Douglas County Health Department: Food Safety Is a Concern after Power Outage

Food safety is a concern after the recent power outages in eastern Nebraska, according to the Douglas County Health Department.
“If the power in your home is out for less than two hours, then the food in your refrigerator and freezer will be safe to eat,” Health Director Dr. Lindsay Huse said. “Keep the doors to your appliances closed as much as possible while the power is out to preserve the cold.”
Here are some rules to follow if your power is out more than two hours:
• A full freezer will safely hold food for 48 hours, while a half-full freezer will safely hold food for up to 24 hours.
• Pack items from the refrigerated section, like milk, meat, fish, eggs, and spoilable leftovers, into a cooler filled with ice. Inexpensive Styrofoam coolers work fine for this.
• Use a digital quick-response thermometer to check the temperature of your food before you cook or eat it. Dispose of any food with a temperature of more than 40 degrees Fahrenheit.
Some other ideas that may help include asking friends who have electricity to share their freezer space, even if you have to divide up the frozen items. You also can look for freezer space in a store, church, school or commercial freezer, and dry ice is another option. Thawed foods that are still “refrigerator cold” or have ice crystals usually can be eaten or refrozen.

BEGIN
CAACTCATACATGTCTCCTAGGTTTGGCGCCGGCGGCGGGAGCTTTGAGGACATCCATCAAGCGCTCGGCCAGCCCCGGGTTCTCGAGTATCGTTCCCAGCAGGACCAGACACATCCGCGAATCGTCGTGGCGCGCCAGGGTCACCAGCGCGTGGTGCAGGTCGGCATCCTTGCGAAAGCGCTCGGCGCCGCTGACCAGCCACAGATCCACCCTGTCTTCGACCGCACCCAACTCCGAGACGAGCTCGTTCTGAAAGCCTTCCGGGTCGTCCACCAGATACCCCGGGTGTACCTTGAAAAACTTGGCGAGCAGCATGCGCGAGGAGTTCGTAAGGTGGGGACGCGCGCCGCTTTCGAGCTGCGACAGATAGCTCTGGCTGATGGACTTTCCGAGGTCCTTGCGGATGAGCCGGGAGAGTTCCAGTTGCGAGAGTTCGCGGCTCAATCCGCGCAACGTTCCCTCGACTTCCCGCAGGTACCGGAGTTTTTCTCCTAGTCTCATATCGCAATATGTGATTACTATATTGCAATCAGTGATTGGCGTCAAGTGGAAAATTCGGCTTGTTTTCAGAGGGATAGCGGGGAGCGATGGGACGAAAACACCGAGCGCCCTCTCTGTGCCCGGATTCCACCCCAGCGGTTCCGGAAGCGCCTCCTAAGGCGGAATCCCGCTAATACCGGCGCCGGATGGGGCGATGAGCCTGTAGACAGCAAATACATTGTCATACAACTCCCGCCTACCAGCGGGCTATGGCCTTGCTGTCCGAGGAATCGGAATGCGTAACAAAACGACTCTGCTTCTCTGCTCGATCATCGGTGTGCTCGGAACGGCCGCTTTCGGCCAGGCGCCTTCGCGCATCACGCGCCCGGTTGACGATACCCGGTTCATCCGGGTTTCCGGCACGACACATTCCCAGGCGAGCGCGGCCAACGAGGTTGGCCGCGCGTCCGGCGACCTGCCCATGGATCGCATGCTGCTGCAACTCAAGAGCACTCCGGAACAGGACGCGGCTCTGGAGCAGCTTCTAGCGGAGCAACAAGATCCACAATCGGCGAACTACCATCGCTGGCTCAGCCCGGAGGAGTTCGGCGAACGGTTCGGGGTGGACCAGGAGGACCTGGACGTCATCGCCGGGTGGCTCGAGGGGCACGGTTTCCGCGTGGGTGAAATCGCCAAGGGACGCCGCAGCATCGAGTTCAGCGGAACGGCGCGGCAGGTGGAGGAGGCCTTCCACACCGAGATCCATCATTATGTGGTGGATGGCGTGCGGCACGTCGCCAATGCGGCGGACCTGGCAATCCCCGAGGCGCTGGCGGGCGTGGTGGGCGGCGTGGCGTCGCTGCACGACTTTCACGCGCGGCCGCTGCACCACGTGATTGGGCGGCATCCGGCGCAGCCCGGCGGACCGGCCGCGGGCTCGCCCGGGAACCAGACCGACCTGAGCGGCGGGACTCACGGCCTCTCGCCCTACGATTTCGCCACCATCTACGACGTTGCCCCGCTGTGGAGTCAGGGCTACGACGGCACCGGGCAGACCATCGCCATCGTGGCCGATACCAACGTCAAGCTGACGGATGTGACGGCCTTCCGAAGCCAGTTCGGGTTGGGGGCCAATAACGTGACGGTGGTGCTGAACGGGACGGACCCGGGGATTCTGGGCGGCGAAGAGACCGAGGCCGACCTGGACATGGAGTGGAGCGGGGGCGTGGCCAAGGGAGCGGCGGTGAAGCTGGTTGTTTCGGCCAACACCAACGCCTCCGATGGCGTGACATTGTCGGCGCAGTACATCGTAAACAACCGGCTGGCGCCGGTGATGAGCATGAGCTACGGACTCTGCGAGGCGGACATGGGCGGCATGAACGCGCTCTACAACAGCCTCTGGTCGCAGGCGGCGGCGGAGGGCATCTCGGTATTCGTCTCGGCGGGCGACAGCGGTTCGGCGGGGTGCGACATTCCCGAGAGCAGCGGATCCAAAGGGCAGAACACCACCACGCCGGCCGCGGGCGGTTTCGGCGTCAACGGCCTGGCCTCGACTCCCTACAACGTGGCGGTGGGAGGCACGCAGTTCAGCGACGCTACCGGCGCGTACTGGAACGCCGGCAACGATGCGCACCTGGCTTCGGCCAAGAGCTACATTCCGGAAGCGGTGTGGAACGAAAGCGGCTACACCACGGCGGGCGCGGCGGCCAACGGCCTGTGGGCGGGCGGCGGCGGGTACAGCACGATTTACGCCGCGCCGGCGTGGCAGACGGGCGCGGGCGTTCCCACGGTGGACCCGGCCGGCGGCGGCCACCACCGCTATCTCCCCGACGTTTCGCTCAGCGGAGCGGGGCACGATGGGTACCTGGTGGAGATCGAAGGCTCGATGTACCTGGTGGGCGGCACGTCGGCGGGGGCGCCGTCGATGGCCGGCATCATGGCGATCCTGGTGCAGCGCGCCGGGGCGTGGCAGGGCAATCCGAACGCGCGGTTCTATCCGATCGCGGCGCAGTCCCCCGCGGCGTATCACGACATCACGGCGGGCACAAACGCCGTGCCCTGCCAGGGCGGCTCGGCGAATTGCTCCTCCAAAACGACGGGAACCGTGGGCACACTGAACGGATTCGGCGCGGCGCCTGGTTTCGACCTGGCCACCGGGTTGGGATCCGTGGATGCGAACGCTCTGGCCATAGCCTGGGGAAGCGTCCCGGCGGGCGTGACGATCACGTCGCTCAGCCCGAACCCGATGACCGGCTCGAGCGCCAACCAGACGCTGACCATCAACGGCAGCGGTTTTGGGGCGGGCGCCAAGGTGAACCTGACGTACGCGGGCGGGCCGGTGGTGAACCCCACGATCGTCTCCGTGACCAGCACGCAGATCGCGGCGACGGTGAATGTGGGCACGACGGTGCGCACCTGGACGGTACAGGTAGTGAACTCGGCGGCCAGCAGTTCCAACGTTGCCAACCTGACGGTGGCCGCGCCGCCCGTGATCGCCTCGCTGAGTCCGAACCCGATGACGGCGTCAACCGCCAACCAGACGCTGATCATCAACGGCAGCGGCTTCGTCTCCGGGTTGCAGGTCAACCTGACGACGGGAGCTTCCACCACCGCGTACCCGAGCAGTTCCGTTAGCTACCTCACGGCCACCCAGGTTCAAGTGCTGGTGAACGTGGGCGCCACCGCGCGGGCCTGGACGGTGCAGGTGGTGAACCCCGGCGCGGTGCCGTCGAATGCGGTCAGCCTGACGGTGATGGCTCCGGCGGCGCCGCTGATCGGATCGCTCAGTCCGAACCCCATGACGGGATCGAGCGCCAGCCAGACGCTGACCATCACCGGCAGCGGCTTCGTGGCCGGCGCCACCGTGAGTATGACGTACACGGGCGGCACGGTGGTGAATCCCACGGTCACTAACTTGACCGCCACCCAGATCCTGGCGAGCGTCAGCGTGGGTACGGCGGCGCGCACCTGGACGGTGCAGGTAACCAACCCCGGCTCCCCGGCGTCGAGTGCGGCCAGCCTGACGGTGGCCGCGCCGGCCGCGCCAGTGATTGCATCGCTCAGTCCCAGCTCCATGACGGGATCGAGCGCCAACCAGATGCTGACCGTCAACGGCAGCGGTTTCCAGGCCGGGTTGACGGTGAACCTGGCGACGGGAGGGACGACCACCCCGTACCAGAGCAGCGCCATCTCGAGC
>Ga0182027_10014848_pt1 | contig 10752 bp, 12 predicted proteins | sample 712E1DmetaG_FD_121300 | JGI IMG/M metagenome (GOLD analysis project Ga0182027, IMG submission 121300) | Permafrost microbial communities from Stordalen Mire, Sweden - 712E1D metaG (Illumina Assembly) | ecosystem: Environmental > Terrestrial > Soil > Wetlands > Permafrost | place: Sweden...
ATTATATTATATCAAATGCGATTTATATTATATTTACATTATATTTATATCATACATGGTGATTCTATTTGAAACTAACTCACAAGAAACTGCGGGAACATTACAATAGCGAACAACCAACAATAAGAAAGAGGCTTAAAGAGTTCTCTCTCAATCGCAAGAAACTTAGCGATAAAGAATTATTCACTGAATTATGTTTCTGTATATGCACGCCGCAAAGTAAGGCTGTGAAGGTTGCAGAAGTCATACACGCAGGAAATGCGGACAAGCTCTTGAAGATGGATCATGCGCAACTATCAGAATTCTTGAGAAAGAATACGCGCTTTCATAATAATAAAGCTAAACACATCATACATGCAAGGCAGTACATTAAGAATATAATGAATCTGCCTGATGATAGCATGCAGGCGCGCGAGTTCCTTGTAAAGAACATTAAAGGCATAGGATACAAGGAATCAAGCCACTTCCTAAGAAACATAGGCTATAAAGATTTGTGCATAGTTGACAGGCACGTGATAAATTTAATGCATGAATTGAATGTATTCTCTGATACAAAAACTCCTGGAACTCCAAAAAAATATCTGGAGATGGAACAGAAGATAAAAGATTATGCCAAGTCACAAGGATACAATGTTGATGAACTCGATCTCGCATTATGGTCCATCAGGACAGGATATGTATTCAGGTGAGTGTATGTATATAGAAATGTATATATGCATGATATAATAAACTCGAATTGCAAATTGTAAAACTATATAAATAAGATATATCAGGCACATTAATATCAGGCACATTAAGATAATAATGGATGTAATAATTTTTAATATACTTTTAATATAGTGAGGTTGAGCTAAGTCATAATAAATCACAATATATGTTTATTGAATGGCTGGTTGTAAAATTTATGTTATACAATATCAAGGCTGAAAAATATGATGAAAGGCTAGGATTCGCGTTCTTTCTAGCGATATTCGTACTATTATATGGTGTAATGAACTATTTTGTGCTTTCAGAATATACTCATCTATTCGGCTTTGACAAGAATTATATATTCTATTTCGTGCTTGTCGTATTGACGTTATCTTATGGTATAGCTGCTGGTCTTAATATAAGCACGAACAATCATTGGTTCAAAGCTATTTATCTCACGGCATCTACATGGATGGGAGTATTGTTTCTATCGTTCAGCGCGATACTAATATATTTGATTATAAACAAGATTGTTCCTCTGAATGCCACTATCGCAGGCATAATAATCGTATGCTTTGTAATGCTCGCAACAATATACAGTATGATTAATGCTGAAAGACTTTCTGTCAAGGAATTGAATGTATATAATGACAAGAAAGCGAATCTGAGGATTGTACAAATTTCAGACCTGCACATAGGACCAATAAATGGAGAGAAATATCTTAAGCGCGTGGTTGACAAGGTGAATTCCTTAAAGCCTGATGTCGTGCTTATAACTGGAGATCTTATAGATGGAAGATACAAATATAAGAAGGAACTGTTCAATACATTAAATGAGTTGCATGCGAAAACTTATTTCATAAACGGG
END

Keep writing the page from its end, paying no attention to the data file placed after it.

Twenty-five pounds of dry ice will keep a 10-cubic-foot freezer below freezing for three to four days. Be careful when handling dry ice because it freezes everything it touches.
Caution: Dry ice forms from carbon dioxide (CO2) gas. In high enough concentrations it can significantly lower the percentage of oxygen in air of poorly ventilated areas (enclosed spaces). Cool carbon dioxide gas may sink to the floor and lower the percentage of oxygen near the floor in a poorly ventilated room. Increased carbon dioxide concentrations can cause problems for pets or children because they have a higher metabolism and may be closer to the floor where the concentration of carbon dioxide is highest.
“To be absolutely sure you are safe, the best practice is when in doubt, throw it out,” Dr. Huse said. “Discard any food that has been at room temperature for two or more hours, and any food that has an unusual smell, look or feel.”

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